I was up for a long weekend this past weekend. For us the only thing that was working leadcore with cranks 18-24fow looks of eaters but not one over 18" couldn't get the digging raps rigs or jog and minnow to go but I'm sure it's not far off caught about half of mine on cranks when I was turning and didn't seem to matter weather the pole was on the inside or outside 2.2 2.4 was our speed flicker shads and deep runner raps #5 and 7. Cliff what style and size of hook do u use for your minnow rigs? Any beads used? 
    • monstermoose78
      This weekend near grand marais on thursday and Friday the no see ems were out. A few skeets but once it cooled down the no see ems were gone. Fished a lake that known for horrible bugs and it was not bad.
    • monstermoose78
      I would trade my crossbow for normal bow any day
    • Wanderer
      That's correct.  For now.
    • FishinCT
      We did well today from 1-4pm on an underwater point. Finally found some fish in a semi-sheltered area. Last few days have been tough to control the small light boat with all the wind. Most caught on pink jigs in 21-30ft.  Cliff I did try the circle hook lindy today with the big minnow and nailed the first bite I had. Next 2 bites grabbed it hard but dropped it. Work in progress!
    • Cliff Wagenbach
      Any where from 12' to 30' humps. Bass and a few walleyes setting up on top and sides of these humps. Cliff
    • Rick
      Duck hunting is expected to be good when Minnesota’s regular waterfowl season opens a half-hour before sunrise on Saturday, Sept. 23. “The number of breeding ducks in Minnesota and North America has been good in recent years, so we’re optimistic that will result in a good duck season,” said Steve Cordts, waterfowl specialist with the Department of Natural Resources. “Wetland habitat conditions and wild rice lakes are in pretty good shape.  Canada goose populations remain high as well, so there’s lots of opportunity to hunt geese this fall.” Duck seasons and limits
      The duck season structure is similar to recent years. The waterfowl seasons are based on a federal framework that applies to all states in the Mississippi Flyway. Waterfowl hunting regulations are available wherever DNR licenses are sold and online at mndnr.gov/regulations/hunting. Duck season will be open for 60 days in each of the three waterfowl zones: In the north zone, duck season is Sept. 23 through Tuesday, Nov. 21. In the central zone, duck season is Sept. 23 through Sunday, Oct. 1, closes for five days, then reopens Saturday, Oct. 7, and runs through Sunday, Nov. 26. In the south zone, duck season is Sept. 23 through Oct. 1, closes for 12 days, then reopens Saturday, Oct. 14, and runs through Sunday, Dec. 3. The daily duck bag limit remains six per day. The mallard bag limit remains four per day, including no more than two hen mallards. The daily bag limits are three for wood duck and scaup; and two for redheads, canvasbacks and black ducks and one for pintails. The DNR will post a weekly waterfowl migration report each week during the duck season. The reports are typically posted on Thursday afternoon at mndnr.gov/hunting/waterfowl. Goose and sandhill crane seasons
      Minnesota’s goose season will reopen in conjunction with the duck season statewide on Sept. 23, with a bag limit of three dark geese per day the entire season. “Dark” geese include Canada geese, white-fronted geese and brant. The daily bag limit for light geese is 20. “Light geese” include snow, blue and Ross’s geese.  Goose season will be closed in the central and south duck zones when duck season is closed. The season for sandhill cranes remains open through Sunday, Oct. 22 in the northwest goose and sandhill crane zone only. The daily bag limit will be one sandhill crane per day. A $3 sandhill crane permit is required in addition to a small game hunting license. More information on duck, goose, sandhill crane and other migratory bird hunting is available in the 2017 Minnesota Waterfowl Hunting Regulations booklet from license vendors and online at mndnr.gov/hunting/waterfowl. Discuss below - to view set the hook here.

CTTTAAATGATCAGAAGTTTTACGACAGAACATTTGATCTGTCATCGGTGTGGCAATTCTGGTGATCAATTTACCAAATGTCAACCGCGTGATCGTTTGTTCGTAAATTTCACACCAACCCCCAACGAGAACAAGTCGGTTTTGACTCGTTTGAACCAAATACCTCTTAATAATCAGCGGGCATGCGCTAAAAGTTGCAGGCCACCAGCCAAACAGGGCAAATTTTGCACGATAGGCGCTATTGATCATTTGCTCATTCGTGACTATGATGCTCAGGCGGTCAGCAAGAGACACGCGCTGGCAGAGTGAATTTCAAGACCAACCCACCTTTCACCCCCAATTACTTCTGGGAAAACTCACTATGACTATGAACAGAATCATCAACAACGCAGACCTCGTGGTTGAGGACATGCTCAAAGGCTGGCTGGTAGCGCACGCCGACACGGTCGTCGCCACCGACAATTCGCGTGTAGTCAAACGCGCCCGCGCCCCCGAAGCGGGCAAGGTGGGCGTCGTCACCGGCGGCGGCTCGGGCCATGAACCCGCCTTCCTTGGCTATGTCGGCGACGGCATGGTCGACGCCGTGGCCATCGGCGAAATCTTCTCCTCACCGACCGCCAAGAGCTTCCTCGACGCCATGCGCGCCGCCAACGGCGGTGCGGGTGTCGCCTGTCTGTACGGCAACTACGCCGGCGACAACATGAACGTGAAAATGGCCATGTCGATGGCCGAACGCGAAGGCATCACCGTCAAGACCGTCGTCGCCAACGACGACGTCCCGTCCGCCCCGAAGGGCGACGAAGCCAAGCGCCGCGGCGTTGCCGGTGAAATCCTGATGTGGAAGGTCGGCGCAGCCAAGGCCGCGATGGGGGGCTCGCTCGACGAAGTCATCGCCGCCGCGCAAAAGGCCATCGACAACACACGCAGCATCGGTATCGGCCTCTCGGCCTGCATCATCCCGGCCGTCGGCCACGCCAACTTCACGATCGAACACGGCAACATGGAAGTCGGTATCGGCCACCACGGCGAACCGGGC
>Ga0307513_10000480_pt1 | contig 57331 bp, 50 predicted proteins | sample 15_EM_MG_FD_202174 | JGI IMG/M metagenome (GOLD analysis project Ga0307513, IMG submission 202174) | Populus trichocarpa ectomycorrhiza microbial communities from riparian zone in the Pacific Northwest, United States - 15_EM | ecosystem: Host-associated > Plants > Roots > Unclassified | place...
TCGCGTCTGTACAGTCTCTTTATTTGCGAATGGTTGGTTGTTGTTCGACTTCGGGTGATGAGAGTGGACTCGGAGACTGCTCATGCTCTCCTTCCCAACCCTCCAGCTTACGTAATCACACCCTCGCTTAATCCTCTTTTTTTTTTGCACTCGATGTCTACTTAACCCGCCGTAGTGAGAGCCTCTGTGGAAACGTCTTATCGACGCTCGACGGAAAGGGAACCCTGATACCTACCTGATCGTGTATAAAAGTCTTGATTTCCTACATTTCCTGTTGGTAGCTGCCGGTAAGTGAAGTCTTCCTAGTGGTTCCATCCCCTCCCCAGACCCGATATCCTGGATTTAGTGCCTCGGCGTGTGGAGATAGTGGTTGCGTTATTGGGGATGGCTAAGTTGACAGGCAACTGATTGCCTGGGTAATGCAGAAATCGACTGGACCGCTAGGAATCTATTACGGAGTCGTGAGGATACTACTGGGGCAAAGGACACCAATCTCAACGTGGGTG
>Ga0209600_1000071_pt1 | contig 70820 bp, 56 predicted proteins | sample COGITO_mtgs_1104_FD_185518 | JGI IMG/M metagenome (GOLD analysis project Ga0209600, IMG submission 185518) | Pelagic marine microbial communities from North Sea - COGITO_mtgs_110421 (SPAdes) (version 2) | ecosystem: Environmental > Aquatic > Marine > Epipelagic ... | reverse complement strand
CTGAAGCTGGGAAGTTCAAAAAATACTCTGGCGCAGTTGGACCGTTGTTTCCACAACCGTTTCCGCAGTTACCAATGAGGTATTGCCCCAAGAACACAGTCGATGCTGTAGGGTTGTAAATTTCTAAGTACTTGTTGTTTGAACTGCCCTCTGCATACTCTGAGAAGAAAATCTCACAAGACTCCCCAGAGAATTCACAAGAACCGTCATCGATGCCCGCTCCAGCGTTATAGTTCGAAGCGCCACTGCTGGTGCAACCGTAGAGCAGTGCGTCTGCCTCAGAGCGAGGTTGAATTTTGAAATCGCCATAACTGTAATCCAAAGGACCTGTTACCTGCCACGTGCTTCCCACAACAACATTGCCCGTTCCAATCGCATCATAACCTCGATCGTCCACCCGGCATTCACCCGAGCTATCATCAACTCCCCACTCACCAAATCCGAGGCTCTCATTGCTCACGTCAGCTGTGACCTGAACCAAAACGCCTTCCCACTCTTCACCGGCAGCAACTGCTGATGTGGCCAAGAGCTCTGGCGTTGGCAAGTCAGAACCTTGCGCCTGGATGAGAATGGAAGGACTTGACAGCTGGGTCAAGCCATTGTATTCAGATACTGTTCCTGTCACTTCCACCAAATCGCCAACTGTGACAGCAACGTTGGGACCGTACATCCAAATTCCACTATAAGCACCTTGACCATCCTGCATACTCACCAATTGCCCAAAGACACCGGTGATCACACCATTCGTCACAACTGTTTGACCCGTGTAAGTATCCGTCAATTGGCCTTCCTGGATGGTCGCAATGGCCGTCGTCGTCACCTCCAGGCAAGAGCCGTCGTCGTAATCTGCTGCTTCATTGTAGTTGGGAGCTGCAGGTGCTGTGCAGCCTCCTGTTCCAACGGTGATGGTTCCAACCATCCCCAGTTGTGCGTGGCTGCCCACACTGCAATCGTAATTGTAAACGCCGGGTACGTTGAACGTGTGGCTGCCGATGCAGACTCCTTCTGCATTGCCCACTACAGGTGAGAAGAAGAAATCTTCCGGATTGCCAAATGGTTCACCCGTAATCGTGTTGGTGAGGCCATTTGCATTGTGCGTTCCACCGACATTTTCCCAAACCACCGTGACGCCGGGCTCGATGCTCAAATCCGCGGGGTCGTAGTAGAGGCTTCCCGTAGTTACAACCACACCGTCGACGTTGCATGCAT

• Rick
      Citizens interested in volunteering to discuss Lake of the Woods fish and habitat can apply to participate in the Lake of the Woods fisheries input group, according to the Minnesota Department of Natural Resources. Applications must be completed by Monday, Oct. 10, and are available online at mndnr.gov/lakeofthewoods. “Input provided by this group will be used to update the Lake of the Woods Fisheries Management Plan for 2018 to 2023,” said Phil Talmage, Baudette area fisheries supervisor. “Volunteers will give valuable stakeholder perspectives regarding important fisheries and habitat protection strategies for Lake of the Woods and the surrounding watershed,” Talmage said. Group members will meet five or six times between December and May to cover topics including walleye and sauger management, sportfish population objectives, habitat priorities and invasive species. Talmage said protecting the high quality resources within Lake of the Woods is important. “While walleye in Lake of the Woods are a big focus of the DNR’s management efforts, the lake also offers a wide range of fishing and other recreational opportunities that are vital to local communities, important to northern Minnesota and of significant value statewide,” Talmage said. For additional information on the Lake of the Woods fisheries input group and the self-nomination process, contact the DNR Baudette area fisheries office, 218-634-2522. Discuss below - to view set the hook here.